Kings co-owner Andy Miller grew up watching the Boston Red Sox and has been a fan of baseball in general for a long time.
After moving to California from Boston and working for a little company called Apple, he made a move into the baseball world four years ago when he became a co-owner of the Modesto Nuts Minor League Baseball team. With technology and data front and center in his professional life, Miller, much like majority owner Vivek Ranadive, is able to glean the principles that have made the companies of Silicon Valley successful and apply them to sports.
His experience as the former vice president of mobile advertising for Apple and the current chief operating officer of Leap Motion Inc. has led him to the conclusion that one of the reasons Major League Baseball is trailing the other major sports in popularity is because it isn't appealing to the "Instagram generation."
Miller recently wrote about the conundrum baseball has found itself in for Peter Gammons' site Daily Gammons. His unique perspective of fan turned to technology star turned to minor and major league team owner is one that Gammons wanted him to write about. In his article, Miller states that the MLB should use Facebook's Core Values to kick the league into the next gear: focus on impact, move fast, be bold, be open and build social value. The principles are intertwined with solving problems with the fan experience, being more open with data and including fans in the decision-making process through social media - all aspects Miller and Ranadive have seemed to implement this season in Sacramento.
The goal, among others: activate the Kings social media generation.
"Trying to open everything up because we don't really own the team, the city owns the team and the fans own the team, and if they're not feeling like they are participating and building this thing then it is a big mistake and it won't have lasting social value," Miller said.
From gathering fan feedback on Twitter to online fan surveys on the new downtown arena, the Kings have made several attempts this season to make the fans feel included in the ride.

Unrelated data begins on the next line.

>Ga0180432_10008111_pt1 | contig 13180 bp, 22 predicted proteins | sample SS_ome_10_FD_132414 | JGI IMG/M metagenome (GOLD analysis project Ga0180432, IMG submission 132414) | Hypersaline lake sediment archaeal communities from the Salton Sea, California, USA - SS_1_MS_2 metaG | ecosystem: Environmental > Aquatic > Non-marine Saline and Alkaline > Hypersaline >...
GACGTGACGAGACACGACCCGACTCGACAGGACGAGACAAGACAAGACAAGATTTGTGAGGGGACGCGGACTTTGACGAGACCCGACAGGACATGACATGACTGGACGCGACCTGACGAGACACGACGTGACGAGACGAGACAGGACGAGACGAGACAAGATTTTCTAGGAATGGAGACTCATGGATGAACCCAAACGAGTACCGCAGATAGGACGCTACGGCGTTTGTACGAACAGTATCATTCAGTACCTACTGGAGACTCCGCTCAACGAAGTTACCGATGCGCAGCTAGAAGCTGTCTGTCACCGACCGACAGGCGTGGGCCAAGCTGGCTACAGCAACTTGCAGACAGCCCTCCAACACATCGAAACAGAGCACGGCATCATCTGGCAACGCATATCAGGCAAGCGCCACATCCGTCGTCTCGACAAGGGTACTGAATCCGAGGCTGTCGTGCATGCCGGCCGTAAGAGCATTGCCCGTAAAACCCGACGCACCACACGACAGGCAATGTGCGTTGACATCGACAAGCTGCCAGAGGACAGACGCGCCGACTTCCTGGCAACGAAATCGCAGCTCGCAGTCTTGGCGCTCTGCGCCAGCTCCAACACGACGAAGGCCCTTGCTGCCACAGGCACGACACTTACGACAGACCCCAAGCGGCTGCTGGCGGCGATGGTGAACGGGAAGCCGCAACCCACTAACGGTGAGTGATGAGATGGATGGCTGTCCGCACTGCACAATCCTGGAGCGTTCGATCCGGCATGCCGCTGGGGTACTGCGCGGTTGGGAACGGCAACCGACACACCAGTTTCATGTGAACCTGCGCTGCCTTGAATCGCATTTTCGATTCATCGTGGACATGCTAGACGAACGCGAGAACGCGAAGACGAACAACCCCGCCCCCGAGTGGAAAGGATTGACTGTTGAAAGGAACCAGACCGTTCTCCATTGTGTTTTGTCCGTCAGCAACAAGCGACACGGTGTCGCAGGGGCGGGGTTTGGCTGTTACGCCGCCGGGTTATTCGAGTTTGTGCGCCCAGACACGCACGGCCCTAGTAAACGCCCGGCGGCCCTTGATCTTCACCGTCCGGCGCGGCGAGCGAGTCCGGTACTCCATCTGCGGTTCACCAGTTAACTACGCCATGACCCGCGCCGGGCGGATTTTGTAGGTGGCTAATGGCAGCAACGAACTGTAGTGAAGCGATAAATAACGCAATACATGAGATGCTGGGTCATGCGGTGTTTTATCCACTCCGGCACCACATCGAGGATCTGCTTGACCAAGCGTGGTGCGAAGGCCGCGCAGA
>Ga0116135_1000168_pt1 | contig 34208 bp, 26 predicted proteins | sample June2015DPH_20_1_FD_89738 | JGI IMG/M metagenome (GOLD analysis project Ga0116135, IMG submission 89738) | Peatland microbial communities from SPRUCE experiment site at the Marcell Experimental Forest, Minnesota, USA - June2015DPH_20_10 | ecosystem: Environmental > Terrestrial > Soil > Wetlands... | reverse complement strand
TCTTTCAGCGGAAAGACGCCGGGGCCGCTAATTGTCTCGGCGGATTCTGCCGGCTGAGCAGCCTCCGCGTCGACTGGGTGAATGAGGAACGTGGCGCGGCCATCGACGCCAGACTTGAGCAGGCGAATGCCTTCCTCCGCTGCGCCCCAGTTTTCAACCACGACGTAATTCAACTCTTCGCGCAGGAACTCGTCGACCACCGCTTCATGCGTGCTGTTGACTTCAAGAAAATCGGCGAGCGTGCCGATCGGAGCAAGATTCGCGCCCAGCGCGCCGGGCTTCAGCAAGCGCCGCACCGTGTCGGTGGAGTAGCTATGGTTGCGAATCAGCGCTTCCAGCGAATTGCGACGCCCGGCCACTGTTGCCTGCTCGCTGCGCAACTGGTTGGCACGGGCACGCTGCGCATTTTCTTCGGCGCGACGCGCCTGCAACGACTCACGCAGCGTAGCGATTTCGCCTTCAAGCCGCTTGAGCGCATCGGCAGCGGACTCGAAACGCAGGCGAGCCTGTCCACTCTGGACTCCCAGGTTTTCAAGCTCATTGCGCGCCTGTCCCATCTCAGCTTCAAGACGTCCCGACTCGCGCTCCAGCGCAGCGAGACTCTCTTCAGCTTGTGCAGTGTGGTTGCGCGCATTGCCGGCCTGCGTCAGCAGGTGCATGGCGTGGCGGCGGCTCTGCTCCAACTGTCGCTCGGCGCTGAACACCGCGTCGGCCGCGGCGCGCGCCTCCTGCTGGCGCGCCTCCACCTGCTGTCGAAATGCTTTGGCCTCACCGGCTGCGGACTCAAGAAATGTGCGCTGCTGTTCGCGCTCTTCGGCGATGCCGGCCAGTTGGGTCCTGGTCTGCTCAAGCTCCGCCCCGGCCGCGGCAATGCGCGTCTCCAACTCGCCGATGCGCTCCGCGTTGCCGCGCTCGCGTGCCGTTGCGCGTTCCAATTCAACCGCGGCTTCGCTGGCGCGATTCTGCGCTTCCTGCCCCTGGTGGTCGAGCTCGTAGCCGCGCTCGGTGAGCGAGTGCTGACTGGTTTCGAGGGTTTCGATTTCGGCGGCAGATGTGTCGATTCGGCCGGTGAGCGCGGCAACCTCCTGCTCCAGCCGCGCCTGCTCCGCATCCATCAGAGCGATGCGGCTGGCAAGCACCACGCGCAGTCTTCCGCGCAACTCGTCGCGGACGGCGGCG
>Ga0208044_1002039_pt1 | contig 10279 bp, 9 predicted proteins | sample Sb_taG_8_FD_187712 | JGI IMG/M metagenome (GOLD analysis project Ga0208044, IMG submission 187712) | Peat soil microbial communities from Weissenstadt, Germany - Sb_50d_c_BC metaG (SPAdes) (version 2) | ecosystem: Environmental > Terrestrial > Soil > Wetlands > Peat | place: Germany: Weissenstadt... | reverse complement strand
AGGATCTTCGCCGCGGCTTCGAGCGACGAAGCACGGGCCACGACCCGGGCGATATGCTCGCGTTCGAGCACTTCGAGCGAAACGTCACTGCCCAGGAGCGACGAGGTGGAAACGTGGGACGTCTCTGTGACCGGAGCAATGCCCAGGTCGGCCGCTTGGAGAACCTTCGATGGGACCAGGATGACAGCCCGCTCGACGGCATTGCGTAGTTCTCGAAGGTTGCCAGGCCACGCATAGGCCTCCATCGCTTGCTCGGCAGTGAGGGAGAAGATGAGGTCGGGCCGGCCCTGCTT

In his Gammons piece, Miller wrote about how Major League Baseball should be more open with its data because "the common thread is that an open platform gives equal access to data where folks can take and add to the platform to build their own creations in other ways than the platform host intended."
Miller is heading up the Technology Committee for the Kings at the request of Ranadive. His first major duty on the committee was launching the new Kings app at the beginning of this season. The app, which is now available on the iOS and Android platforms, incorporates the data capabilities of Ranadive's company Tibco to "allow people to do things that they couldn't do before." It adds new functionality, including targeted information for season ticket holders, the ability to purchase tickets and merchandise and has a digital cowbell feature. But for Miller, a man who once reported directly to Steve Jobs, there is still plenty of room for improvement.
"The app is definitely a work in progress and we wanted to get something out very quickly for opening day, and obviously, only had a short period of time to work on it, so Phase 1 was to add more functionality," Miller said.
Phase 2, according to Miller includes enhancements to the user/social experience over the next few weeks based on fan feedback, followed by a complete redesign after the NBA All-Star break.
"We want people to go to the app to have a conversation," Miller said.
Outside of the app, Miller and the Kings' Technology Committee is full steam ahead on the technology aspects of the new downtown arena, with the endgame of developing an arena experience that is visual and packed with technology.
"We want to make it the top sort of integrated technology experience ... just step into a Kings world that is all connected and follows you around, and I think a couple years from now, that will be a big reality and we'll be a model for the rest of professional sports," Miller said.
And then there's the crowd noise in the new arena. Earlier this season, Kings fans broke the Guinness World Record for indoor crowd roar. Miller said he wants to see the new arena enhance that home court advantage possibly through the design concepts that some football stadiums utilize to create sound pockets around the end zones.
"It's something I think we can do here as well, but I don't think we need any artificial help for the Kings fans to be loud and engaged in the game," Miller said.
While Miller isn't exactly expecting to be Major League Baseball's next commissioner when Bud Selig steps down in 2015, he, along with his fellow Kings owners, seem to have some innovative ideas that any team or league could learn from.